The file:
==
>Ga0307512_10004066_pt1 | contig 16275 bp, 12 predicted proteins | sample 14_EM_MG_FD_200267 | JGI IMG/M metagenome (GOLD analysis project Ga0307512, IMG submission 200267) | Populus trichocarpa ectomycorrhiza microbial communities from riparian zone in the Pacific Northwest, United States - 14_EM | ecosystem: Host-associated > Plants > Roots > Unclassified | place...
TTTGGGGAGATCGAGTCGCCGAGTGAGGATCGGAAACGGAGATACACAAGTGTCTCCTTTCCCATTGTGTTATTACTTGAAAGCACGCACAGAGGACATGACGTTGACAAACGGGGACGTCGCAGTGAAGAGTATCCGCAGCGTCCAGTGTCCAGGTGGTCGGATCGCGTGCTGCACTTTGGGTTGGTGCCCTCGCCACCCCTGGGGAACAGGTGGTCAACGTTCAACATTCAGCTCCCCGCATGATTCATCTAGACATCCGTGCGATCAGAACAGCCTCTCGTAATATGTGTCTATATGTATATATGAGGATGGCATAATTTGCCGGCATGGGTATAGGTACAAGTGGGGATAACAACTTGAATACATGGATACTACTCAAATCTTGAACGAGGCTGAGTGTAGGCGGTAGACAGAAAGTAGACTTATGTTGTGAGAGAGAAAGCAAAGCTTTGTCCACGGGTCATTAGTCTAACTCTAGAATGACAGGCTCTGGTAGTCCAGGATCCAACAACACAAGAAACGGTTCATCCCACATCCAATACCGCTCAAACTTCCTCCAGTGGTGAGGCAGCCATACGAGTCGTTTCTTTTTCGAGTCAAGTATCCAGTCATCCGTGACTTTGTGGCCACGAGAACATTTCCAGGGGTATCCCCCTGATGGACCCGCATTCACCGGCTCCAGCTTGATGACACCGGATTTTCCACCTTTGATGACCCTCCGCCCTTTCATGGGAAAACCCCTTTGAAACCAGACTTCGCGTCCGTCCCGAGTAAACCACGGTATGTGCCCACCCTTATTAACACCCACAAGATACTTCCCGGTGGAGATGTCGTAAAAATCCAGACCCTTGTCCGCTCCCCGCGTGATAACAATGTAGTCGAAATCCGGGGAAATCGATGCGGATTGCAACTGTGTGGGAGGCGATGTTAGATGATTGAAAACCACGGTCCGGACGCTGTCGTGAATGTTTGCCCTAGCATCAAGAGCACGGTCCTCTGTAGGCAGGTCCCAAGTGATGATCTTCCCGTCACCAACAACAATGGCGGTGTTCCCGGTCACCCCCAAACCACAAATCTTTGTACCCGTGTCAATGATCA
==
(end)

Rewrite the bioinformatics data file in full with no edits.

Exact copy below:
>Ga0307512_10004066_pt1 | contig 16275 bp, 12 predicted proteins | sample 14_EM_MG_FD_200267 | JGI IMG/M metagenome (GOLD analysis project Ga0307512, IMG submission 200267) | Populus trichocarpa ectomycorrhiza microbial communities from riparian zone in the Pacific Northwest, United States - 14_EM | ecosystem: Host-associated > Plants > Roots > Unclassified | place...
TTTGGGGAGATCGAGTCGCCGAGTGAGGATCGGAAACGGAGATACACAAGTGTCTCCTTTCCCATTGTGTTATTACTTGAAAGCACGCACAGAGGACATGACGTTGACAAACGGGGACGTCGCAGTGAAGAGTATCCGCAGCGTCCAGTGTCCAGGTGGTCGGATCGCGTGCTGCACTTTGGGTTGGTGCCCTCGCCACCCCTGGGGAACAGGTGGTCAACGTTCAACATTCAGCTCCCCGCATGATTCATCTAGACATCCGTGCGATCAGAACAGCCTCTCGTAATATGTGTCTATATGTATATATGAGGATGGCATAATTTGCCGGCATGGGTATAGGTACAAGTGGGGATAACAACTTGAATACATGGATACTACTCAAATCTTGAACGAGGCTGAGTGTAGGCGGTAGACAGAAAGTAGACTTATGTTGTGAGAGAGAAAGCAAAGCTTTGTCCACGGGTCATTAGTCTAACTCTAGAATGACAGGCTCTGGTAGTCCAGGATCCAACAACACAAGAAACGGTTCATCCCACATCCAATACCGCTCAAACTTCCTCCAGTGGTGAGGCAGCCATACGAGTCGTTTCTTTTTCGAGTCAAGTATCCAGTCATCCGTGACTTTGTGGCCACGAGAACATTTCCAGGGGTATCCCCCTGATGGACCCGCATTCACCGGCTCCAGCTTGATGACACCGGATTTTCCACCTTTGATGACCCTCCGCCCTTTCATGGGAAAACCCCTTTGAAACCAGACTTCGCGTCCGTCCCGAGTAAACCACGGTATGTGCCCACCCTTATTAACACCCACAAGATACTTCCCGGTGGAGATGTCGTAAAAATCCAGACCCTTGTCCGCTCCCCGCGTGATAACAATGTAGTCGAAATCCGGGGAAATCGATGCGGATTGCAACTGTGTGGGAGGCGATGTTAGATGATTGAAAACCACGGTCCGGACGCTGTCGTGAATGTTTGCCCTAGCATCAAGAGCACGGTCCTCTGTAGGCAGGTCCCAAGTGATGATCTTCCCGTCACCAACAACAATGGCGGTGTTCCCGGTCACCCCCAAACCACAAATCTTTGTACCCGTGTCAATGATCA